Come rains and Shimla becomes the destination for migrant workers who sell and repair umbrellas to earn some extra bucks

Rainy season for some means romance and poetry, some curse it for traffic jams and leaking roofs. But for those who repair and sell umbrellas, it is the time to earn a bit of money.

For most part of the year, Mohammed pedals his way on a cycle going from village to village selling paan in Saharanpur district of Uttar Pradesh. Come rains, he heads for Shimla where he is much in demand. “I come to Shimla in June and July every year. Here I am able to earn Rs. 200-300 daily as one gets a lot of customers who want their umbrellas to be repaired.”

Hashim works as a daily wage labourer in Saharanpur. He, too, learnt repairing umbrellas and is now able to earn some extra bucks during the monsoons in Shimla. “There is hardly any construction activity during this season in Saharanpur but I have to have some income to make both ends meet,” says Hashim who has been coming here for a decade now.

He adds: “Handles and rods are the only things one need to buy, the rest we are able to get from old umbrellas.”

Mohammed and Hashim are among the nearly 25 people from Saharanpur who migrate to Shimla during the monsoons. One of them, Mohammed Shamshir, who came here a few years back, has settled down in Shimla. “It rains on and off in Shimla and people need to repair umbrellas almost throughout the year, so I decided to stay back,” Shamshir says. He has admitted his children in local schools.

On the other hand, monsoons are the time for pramwalas like Attar Thakur to go back to their village in Sirmour district, not very far from Shimla. Attar and many other young unemployed youth come to the tourist town during the summers.

“It is difficult for the tourists from plains to stroll down the Mall carrying children. So we take their children up and down the Mall or the Ridge in prams. Parents sometimes also take prams on hire. We charge Rs. 50 per hour; we earn anything between Rs. 300-500 on an average daily,” says Attar.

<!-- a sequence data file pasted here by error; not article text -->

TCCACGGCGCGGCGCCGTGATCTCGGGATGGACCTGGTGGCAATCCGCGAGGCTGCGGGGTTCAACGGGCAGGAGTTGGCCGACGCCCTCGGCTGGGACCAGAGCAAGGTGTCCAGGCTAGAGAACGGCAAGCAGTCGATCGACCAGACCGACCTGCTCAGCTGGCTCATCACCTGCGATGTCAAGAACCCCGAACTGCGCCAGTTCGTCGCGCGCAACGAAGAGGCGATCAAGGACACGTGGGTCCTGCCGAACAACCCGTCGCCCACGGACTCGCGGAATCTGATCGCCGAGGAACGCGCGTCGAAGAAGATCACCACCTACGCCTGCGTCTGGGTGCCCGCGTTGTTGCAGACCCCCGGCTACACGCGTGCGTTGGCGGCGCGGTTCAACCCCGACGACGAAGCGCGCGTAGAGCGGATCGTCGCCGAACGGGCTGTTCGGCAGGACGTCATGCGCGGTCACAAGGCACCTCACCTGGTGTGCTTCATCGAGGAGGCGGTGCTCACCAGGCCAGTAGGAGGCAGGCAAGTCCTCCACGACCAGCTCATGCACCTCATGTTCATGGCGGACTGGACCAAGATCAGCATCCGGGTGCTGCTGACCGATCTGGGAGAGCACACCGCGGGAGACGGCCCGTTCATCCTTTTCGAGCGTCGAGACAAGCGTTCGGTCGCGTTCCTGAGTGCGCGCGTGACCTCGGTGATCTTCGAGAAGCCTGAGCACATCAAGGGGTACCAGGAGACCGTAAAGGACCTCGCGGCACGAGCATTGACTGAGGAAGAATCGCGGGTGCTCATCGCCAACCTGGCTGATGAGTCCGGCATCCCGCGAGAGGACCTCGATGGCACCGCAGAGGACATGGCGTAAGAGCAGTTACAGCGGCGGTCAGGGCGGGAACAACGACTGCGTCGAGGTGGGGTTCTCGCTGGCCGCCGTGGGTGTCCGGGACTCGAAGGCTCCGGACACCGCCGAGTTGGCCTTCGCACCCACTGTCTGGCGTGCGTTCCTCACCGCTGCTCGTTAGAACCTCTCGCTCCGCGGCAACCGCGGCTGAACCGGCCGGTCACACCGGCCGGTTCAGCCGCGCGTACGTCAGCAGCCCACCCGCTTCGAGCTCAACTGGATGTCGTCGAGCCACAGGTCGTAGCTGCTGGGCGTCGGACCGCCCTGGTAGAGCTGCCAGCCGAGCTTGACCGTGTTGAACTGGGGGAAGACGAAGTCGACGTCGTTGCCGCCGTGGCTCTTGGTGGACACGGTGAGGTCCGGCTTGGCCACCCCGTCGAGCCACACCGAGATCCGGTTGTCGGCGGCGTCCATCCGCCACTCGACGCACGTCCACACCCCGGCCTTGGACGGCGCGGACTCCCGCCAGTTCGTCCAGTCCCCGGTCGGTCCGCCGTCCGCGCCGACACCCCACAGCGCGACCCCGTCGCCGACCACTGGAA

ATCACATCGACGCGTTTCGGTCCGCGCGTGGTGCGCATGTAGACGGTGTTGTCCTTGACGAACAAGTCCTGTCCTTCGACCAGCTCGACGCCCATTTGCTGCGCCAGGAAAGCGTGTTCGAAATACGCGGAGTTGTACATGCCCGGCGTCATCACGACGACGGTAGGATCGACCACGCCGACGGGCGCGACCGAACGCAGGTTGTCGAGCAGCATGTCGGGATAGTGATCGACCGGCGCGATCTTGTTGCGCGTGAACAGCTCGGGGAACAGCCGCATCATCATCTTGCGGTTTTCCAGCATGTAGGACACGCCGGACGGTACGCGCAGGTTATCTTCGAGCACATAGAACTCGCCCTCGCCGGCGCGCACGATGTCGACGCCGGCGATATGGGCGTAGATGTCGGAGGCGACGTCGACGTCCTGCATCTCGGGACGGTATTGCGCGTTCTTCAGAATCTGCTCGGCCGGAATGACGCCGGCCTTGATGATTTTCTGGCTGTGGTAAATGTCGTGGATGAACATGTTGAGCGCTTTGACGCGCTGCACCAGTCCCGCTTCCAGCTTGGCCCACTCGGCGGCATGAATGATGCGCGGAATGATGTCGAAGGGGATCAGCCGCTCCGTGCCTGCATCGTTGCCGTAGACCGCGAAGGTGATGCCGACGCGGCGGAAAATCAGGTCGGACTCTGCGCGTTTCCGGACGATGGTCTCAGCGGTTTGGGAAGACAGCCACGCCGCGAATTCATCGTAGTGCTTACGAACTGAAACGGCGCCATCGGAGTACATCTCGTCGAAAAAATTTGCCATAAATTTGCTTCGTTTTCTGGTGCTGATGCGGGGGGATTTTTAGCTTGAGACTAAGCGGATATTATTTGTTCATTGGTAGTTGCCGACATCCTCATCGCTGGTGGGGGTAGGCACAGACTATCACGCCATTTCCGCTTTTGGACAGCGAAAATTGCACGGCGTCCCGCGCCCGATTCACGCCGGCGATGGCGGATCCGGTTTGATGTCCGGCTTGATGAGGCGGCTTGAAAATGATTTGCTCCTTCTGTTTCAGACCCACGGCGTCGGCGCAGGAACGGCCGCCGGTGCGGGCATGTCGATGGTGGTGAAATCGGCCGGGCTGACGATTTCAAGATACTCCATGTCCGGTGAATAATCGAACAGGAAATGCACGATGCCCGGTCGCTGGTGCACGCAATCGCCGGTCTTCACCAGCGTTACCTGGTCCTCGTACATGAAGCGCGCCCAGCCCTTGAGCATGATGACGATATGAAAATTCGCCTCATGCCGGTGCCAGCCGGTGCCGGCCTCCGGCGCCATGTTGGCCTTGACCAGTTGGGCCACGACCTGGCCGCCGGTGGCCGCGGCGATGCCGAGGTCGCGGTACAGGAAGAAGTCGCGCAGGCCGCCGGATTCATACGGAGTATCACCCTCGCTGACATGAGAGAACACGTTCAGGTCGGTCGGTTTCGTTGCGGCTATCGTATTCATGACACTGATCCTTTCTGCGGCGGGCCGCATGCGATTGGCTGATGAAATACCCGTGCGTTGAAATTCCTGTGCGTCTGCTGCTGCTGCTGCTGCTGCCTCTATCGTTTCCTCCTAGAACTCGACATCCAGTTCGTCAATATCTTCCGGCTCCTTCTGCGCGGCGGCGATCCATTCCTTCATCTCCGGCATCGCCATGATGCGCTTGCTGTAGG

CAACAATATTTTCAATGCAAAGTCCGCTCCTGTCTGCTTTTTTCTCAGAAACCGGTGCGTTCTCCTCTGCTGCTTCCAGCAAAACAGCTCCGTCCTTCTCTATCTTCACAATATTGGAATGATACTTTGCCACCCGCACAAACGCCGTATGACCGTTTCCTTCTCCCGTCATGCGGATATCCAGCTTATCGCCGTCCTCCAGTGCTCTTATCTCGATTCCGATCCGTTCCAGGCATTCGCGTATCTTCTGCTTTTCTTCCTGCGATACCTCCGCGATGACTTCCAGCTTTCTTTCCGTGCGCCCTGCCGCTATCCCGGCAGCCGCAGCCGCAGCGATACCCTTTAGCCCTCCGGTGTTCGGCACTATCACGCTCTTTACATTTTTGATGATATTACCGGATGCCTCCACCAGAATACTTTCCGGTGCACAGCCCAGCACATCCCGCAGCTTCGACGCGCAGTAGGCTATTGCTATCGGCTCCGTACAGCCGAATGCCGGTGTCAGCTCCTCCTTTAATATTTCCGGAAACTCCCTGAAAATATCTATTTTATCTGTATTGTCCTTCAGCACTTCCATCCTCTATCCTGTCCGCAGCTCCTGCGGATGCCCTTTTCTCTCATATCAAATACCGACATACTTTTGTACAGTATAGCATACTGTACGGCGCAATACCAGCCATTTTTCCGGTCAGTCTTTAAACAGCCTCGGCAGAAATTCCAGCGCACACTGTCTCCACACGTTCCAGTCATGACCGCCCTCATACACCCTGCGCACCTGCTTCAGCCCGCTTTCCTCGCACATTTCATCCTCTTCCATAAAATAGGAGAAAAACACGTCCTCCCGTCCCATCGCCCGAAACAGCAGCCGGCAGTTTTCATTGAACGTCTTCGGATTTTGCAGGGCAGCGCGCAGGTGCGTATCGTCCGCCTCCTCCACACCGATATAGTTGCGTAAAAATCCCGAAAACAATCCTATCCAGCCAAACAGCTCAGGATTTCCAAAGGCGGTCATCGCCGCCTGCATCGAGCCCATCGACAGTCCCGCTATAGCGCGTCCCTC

Sometime back, a few of them had fixed keyboards and other games to the prams to keep the children occupied. They, however, did away with the features due to extra expense on batteries and also objection to the noise created by the toys’ sound. 

The pramwalas in Shimla cannot operate without license due to security reasons though some do violate the rule. There are 61 licensed pramwalas here; all of them are from Sirmour where most of them have small holdings of cultivable land, some of them work as farm labourers. They also have a union to take care of their interests. 

The pramwalas return to Shimla following the monsoons as the tourist season begins. The population of Shimla swells by three to four lakh during this season and offers income opportunities to many sections. Not just the pramwalas, young men from neighbouring States, too, throng the hill town for some extra income.

One of them, Gurmail Singh from Patiala sells battery-operated emergency lights, torches, and other daily-use goods. “I come here for a week, sell my stuff, go back and return again. I am able to earn more in Shimla which has a lot of tourists during summers. In Patiala, I cannot earn even half the money by ferrying the goods on a cycle,” Gurmail says.

Apart from the above-mentioned migrant workers, there are also the Khans from Kashmir, the Bahadurs from Nepal and porters from interior parts of Himachal who make Shimla their temporary home during the tourist seasons.

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